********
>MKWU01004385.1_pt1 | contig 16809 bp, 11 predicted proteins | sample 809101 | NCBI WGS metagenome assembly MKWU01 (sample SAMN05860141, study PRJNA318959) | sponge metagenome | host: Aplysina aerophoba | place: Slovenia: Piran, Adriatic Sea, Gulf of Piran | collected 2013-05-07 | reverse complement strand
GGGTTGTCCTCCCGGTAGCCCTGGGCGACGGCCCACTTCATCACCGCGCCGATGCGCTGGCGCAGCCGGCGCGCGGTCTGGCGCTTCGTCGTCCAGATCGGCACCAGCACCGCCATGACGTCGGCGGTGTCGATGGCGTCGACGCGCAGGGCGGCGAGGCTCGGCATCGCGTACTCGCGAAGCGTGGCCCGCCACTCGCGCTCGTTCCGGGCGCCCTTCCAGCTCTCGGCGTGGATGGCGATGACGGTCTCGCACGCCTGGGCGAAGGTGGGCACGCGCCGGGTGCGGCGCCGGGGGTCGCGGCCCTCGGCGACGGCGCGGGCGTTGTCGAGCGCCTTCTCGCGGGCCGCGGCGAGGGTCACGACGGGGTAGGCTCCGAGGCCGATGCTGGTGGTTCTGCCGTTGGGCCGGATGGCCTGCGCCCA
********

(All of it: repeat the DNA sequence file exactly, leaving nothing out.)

>MKWU01004385.1_pt1 | contig 16809 bp, 11 predicted proteins | sample 809101 | NCBI WGS metagenome assembly MKWU01 (sample SAMN05860141, study PRJNA318959) | sponge metagenome | host: Aplysina aerophoba | place: Slovenia: Piran, Adriatic Sea, Gulf of Piran | collected 2013-05-07 | reverse complement strand
GGGTTGTCCTCCCGGTAGCCCTGGGCGACGGCCCACTTCATCACCGCGCCGATGCGCTGGCGCAGCCGGCGCGCGGTCTGGCGCTTCGTCGTCCAGATCGGCACCAGCACCGCCATGACGTCGGCGGTGTCGATGGCGTCGACGCGCAGGGCGGCGAGGCTCGGCATCGCGTACTCGCGAAGCGTGGCCCGCCACTCGCGCTCGTTCCGGGCGCCCTTCCAGCTCTCGGCGTGGATGGCGATGACGGTCTCGCACGCCTGGGCGAAGGTGGGCACGCGCCGGGTGCGGCGCCGGGGGTCGCGGCCCTCGGCGACGGCGCGGGCGTTGTCGAGCGCCTTCTCGCGGGCCGCGGCGAGGGTCACGACGGGGTAGGCTCCGAGGCCGATGCTGGTGGTTCTGCCGTTGGGCCGGATGGCCTGCGCCCA